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Endoplasmatic reticulum aminopeptidase 1 (ERAP1) is a multifunctional enzyme involved in trimming of peptides to an optimal length for presentation by major histocompatibility complex (MHC) class I molecules. Polymorphisms in ERAP1 have been associated with chronic inflammatory diseases, including ankylosing spondylitis (AS) and psoriasis, and subsequent in vitro enzyme studies suggest distinct catalytic properties of ERAP1 variants. To understand structure-activity relationships of this enzyme we determined crystal structures in open and closed states of human ERAP1, which provide the first snapshots along a catalytic path. ERAP1 is a zinc-metallopeptidase with typical H-E-X-X-H-(X)(18)-E zinc binding and G-A-M-E-N motifs characteristic for members of the gluzincin protease family. The structures reveal extensive domain movements, including an active site closure as well as three different open conformations, thus providing insights into the catalytic cycle. A K(528)R mutant strongly associated with AS in GWAS studies shows significantly altered peptide processing characteristics, which are possibly related to impaired interdomain interactions.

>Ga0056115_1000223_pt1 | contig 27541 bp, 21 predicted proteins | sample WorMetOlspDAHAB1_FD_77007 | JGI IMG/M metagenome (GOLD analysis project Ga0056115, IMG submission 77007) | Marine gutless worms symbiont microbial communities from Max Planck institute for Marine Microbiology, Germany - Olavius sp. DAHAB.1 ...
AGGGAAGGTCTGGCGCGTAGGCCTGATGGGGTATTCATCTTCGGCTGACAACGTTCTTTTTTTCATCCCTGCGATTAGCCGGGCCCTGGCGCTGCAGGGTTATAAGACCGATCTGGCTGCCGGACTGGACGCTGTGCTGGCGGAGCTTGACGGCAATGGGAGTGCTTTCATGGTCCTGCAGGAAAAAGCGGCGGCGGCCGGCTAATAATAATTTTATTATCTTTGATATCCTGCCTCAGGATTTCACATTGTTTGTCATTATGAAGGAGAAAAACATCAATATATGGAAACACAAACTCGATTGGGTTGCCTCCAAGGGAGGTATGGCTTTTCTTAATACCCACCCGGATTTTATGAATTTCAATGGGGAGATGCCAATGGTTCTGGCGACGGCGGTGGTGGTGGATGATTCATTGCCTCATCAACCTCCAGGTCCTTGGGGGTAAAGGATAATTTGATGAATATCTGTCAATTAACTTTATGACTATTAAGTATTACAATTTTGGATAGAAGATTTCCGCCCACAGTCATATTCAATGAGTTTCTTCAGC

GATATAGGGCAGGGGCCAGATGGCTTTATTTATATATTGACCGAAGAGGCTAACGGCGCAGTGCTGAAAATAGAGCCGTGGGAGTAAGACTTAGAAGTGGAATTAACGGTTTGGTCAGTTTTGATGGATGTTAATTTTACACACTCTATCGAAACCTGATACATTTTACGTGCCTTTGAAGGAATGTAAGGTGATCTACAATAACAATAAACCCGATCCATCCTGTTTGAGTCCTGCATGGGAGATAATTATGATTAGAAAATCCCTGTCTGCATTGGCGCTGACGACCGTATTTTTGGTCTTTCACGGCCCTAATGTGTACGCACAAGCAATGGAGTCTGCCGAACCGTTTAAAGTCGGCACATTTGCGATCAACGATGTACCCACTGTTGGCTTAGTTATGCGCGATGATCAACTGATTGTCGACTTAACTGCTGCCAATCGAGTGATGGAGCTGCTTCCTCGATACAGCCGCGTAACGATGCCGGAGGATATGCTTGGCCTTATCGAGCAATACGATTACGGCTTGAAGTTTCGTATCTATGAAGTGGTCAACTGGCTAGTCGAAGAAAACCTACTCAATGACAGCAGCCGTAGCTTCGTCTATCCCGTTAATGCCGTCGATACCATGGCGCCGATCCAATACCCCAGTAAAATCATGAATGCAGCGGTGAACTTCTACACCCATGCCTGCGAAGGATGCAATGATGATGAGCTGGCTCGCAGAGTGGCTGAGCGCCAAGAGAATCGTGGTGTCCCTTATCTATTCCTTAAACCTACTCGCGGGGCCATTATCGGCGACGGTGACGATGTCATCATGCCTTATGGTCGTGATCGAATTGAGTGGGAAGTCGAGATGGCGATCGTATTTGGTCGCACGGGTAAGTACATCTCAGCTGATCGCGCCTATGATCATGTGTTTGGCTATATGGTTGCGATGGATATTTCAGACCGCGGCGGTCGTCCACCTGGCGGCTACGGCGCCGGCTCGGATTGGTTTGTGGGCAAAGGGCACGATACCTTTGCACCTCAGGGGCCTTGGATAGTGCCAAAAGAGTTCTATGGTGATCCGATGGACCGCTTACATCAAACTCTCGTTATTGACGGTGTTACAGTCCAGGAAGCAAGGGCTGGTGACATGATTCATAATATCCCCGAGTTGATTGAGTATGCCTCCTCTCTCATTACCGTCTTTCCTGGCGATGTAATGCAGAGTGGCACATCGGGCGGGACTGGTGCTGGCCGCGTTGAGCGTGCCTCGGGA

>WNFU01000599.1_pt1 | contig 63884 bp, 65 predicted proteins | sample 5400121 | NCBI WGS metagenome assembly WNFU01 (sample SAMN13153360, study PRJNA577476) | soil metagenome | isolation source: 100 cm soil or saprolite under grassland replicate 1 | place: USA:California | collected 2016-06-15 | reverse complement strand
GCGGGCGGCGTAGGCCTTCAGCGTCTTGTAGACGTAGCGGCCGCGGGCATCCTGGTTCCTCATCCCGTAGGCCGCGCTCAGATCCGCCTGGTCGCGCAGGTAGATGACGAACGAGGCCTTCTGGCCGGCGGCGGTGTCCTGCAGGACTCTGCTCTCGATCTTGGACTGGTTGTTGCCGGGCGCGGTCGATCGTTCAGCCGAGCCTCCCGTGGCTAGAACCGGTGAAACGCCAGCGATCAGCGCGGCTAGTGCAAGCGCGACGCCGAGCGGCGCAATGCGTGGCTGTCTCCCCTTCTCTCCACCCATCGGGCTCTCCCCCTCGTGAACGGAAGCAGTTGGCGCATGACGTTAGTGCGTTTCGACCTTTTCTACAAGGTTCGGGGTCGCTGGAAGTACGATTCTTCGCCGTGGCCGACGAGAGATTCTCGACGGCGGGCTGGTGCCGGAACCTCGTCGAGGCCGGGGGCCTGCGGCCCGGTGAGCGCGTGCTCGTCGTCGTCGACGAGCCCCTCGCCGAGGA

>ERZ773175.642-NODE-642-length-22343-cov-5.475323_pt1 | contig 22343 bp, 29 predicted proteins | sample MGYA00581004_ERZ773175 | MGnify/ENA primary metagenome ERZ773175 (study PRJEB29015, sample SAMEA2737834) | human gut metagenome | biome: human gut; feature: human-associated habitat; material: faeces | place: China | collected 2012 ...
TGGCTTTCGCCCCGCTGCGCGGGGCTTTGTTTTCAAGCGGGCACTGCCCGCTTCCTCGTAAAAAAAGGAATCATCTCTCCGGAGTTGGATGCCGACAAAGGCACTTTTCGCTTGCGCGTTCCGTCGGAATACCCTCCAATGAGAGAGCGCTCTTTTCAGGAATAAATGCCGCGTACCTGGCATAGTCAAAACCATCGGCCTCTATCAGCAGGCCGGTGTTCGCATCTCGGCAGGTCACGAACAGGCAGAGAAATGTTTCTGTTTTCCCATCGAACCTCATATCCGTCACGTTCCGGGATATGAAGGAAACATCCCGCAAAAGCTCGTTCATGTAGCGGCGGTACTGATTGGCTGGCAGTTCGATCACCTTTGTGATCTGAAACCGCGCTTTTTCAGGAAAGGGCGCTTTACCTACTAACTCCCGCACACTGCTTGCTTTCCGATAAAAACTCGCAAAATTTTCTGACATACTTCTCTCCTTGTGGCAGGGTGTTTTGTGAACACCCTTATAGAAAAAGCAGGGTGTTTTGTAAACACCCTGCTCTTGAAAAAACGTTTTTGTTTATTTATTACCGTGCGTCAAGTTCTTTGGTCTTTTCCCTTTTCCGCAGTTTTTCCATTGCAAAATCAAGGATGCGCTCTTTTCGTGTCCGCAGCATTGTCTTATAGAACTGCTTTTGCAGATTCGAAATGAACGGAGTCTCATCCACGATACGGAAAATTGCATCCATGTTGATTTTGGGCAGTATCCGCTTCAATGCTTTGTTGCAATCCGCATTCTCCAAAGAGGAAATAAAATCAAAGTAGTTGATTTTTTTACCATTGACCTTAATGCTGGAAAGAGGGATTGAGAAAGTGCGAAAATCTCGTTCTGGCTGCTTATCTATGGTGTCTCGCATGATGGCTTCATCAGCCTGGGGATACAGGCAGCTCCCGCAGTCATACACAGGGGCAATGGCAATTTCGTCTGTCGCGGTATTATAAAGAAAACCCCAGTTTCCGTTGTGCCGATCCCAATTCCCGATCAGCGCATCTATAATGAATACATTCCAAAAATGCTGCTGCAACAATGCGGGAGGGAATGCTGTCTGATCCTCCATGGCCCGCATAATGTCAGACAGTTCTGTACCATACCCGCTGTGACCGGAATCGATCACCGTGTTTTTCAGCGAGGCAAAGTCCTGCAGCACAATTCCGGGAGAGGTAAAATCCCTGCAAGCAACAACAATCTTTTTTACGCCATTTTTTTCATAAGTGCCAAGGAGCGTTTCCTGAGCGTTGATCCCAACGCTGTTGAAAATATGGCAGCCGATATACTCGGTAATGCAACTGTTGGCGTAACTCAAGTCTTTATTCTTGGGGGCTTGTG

Original publication

DOI

10.1073/pnas.1101262108

Type

Journal article

Journal

Proceedings of the National Academy of Sciences of the United States of America

Publication Date

05/2011

Volume

108

Pages

7745 - 7750

Addresses

Structural Genomics Consortium, University of Oxford, Old Road Campus, Roosevelt Drive, Headington OX3 7DQ, United Kingdom.

Keywords

Humans, Spondylitis, Ankylosing, Aminopeptidases, Recombinant Proteins, HLA-B27 Antigen, Minor Histocompatibility Antigens, Crystallography, X-Ray, Amino Acid Substitution, Mutagenesis, Site-Directed, Antigen Presentation, Protein Processing, Post-Translational, Amino Acid Sequence, Catalytic Domain, Protein Conformation, Protein Structure, Tertiary, Polymorphism, Single Nucleotide, Models, Molecular